ISTANBUL (Reuters) - A Turkish company that runs a fleet of floating power generators is sending a technical team to Libya to make a proposal to supply electricity to the west of the North African nation, an executive said.
Split between east and west by a conflict that erupted when Muammar Gaddafi was overthrown in 2011, residents of the oil and gas producing nation face hours of power cuts each day.
Karadeniz Holding plans to send its team to Libya within weeks and could start supplying power to western Libya within 30 days, Chief Commercial Officer Zeynep Harezi told Reuters.
The Turkish firm specialises in producing and selling electricity from ships anchored off the coast. It sells power to more than 10 countries that cannot meet power demand from their onshore plants, including Lebanon and several African nations.
The company’s plans follow a visit last month by ministers from Turkey, which supports the internationally recognised government based in Tripoli in western Libya, to discuss cooperation in energy, construction and banking.
The company, which operates 25 floating plants with combined output of 4,100 megawatts (MW), could supply power through the ports of Tripoli West, al-Khoms and Misrata, Harezi said, adding infrastructure would be assessed so a full proposal could be presented.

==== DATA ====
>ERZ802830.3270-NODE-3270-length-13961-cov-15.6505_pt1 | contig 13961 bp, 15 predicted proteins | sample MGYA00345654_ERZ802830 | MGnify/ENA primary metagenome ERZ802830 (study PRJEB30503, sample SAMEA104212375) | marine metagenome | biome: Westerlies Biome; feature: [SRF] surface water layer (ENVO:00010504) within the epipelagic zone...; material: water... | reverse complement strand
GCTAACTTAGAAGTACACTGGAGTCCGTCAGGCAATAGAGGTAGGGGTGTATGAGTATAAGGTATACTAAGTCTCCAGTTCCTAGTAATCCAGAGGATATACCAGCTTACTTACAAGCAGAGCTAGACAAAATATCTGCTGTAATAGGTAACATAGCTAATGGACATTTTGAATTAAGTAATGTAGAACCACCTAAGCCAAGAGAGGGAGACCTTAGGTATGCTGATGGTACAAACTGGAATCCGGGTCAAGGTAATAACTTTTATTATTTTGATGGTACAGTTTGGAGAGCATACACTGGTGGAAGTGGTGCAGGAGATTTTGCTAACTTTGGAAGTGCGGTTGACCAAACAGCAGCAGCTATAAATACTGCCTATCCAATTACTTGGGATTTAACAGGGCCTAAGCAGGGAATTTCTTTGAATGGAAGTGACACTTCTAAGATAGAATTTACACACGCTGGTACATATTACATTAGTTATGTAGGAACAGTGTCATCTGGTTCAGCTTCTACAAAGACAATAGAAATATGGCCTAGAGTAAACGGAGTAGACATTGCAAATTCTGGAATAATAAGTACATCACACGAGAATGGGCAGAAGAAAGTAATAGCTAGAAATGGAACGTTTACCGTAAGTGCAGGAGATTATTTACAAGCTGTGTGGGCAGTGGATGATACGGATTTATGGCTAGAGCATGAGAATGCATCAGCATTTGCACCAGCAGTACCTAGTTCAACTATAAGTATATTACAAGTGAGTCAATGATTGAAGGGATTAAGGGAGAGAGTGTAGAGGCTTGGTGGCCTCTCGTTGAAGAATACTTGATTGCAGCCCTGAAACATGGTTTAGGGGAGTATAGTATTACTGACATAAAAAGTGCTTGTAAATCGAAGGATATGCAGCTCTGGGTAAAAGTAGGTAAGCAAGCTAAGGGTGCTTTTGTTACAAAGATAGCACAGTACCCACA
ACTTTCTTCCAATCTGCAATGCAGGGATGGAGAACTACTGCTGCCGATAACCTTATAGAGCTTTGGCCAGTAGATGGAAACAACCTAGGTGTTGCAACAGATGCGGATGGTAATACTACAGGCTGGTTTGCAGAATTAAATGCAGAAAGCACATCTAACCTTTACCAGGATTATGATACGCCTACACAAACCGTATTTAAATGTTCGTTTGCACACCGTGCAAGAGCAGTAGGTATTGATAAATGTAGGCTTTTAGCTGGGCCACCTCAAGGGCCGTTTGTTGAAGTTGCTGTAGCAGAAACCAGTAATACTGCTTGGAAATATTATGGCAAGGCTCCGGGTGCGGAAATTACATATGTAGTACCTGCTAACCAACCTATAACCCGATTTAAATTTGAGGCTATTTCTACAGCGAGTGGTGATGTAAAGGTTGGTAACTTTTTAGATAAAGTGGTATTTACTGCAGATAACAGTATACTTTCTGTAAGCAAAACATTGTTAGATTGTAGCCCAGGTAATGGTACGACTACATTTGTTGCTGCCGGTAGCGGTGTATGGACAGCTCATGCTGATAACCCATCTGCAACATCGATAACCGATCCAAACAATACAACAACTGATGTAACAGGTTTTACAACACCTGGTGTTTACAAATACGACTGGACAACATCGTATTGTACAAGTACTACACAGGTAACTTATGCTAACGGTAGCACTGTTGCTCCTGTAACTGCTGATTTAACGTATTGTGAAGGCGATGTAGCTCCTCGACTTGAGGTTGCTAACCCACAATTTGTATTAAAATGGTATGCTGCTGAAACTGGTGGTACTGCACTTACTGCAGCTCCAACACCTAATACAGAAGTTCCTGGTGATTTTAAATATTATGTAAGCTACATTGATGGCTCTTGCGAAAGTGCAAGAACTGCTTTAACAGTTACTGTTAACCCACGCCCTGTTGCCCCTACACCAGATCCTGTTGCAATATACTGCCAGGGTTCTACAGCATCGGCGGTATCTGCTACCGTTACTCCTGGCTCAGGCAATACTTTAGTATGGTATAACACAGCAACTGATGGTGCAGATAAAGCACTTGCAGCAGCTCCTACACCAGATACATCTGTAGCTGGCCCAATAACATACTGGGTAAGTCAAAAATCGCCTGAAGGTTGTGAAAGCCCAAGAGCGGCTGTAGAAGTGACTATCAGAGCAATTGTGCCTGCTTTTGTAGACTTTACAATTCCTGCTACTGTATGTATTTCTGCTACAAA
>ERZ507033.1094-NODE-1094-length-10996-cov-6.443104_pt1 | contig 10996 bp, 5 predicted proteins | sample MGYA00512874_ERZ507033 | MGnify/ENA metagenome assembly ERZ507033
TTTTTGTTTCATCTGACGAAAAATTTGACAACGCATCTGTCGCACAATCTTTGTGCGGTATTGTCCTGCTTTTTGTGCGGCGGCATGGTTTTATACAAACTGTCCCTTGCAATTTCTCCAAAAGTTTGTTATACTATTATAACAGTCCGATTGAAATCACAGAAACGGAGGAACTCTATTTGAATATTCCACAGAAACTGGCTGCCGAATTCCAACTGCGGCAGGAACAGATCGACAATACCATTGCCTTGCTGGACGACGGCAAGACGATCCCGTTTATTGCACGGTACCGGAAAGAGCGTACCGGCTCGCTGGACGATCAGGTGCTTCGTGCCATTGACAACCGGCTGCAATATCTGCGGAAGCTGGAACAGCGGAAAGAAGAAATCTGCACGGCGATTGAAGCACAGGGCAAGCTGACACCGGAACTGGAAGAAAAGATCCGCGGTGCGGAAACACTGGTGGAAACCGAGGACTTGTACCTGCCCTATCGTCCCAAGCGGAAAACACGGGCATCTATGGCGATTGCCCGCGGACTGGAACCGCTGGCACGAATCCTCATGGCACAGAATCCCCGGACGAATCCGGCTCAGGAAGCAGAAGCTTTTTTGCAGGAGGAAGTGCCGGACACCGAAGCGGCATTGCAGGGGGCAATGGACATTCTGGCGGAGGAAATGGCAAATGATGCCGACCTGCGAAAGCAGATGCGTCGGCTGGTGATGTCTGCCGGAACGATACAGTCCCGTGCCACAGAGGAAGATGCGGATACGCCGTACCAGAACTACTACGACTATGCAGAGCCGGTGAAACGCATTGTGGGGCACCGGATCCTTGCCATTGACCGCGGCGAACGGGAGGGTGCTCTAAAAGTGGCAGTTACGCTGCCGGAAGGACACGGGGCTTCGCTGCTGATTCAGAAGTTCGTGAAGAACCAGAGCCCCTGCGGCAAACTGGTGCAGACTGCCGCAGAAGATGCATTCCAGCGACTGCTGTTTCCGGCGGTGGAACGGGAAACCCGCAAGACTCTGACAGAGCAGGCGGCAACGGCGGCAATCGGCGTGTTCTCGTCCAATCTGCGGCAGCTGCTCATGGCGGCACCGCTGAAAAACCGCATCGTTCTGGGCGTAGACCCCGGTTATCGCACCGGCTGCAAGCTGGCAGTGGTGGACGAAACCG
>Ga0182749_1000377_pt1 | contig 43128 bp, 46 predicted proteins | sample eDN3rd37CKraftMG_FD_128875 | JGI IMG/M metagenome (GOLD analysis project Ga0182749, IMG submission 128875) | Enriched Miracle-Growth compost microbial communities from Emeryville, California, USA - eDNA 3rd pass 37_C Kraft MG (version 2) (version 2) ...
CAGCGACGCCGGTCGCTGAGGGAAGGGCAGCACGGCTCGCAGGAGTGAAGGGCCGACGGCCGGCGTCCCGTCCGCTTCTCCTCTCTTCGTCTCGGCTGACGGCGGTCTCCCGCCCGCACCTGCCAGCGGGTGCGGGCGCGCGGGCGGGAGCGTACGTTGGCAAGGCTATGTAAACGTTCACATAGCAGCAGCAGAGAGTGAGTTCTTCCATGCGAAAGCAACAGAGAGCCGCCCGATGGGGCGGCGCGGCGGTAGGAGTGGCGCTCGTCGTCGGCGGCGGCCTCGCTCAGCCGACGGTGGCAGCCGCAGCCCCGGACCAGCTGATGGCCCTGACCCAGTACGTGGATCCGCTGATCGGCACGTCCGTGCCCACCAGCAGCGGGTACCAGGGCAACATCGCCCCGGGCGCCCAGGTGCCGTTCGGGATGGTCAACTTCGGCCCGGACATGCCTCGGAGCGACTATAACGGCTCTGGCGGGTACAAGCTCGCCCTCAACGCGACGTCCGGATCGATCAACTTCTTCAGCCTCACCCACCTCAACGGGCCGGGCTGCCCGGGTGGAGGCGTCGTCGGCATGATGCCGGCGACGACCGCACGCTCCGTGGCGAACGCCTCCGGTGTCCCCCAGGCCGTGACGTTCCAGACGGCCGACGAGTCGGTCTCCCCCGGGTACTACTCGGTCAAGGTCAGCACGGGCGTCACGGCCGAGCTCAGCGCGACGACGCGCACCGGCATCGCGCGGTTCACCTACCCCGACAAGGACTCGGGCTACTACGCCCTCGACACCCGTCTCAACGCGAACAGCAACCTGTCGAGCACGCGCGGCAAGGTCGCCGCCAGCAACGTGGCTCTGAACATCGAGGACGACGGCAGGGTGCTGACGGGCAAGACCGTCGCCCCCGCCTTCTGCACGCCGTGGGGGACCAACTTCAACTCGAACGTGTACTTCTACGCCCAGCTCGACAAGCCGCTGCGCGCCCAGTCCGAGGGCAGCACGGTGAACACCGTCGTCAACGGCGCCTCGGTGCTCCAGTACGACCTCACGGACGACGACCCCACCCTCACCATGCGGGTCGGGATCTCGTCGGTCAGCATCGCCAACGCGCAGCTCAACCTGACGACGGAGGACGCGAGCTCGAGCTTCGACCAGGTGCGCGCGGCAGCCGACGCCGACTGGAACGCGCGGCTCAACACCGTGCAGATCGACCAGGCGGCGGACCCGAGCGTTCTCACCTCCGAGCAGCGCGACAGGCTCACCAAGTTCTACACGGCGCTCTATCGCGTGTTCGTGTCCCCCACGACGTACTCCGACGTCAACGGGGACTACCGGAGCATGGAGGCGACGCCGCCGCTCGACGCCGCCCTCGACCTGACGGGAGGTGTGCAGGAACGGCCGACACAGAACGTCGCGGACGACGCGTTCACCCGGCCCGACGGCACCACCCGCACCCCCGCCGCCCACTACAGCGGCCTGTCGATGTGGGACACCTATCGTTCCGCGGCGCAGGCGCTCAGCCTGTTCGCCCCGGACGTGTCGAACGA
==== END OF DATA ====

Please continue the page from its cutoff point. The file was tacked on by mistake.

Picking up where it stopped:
The Tripoli government aimed to buy power until local plants were back up and running, which could take six months, Harezi said, adding the company could supply power for longer.
Floating power plants plug into electricity grids after berthing. The company says plants could use Libyan-produced diesel or natural gas, delivering 1,000 megawatts (MW) per hour, ending power cuts in areas supplied via the ports.
Reporting by Can Sezer; Editing by Dominic Evans and Edmund Blair
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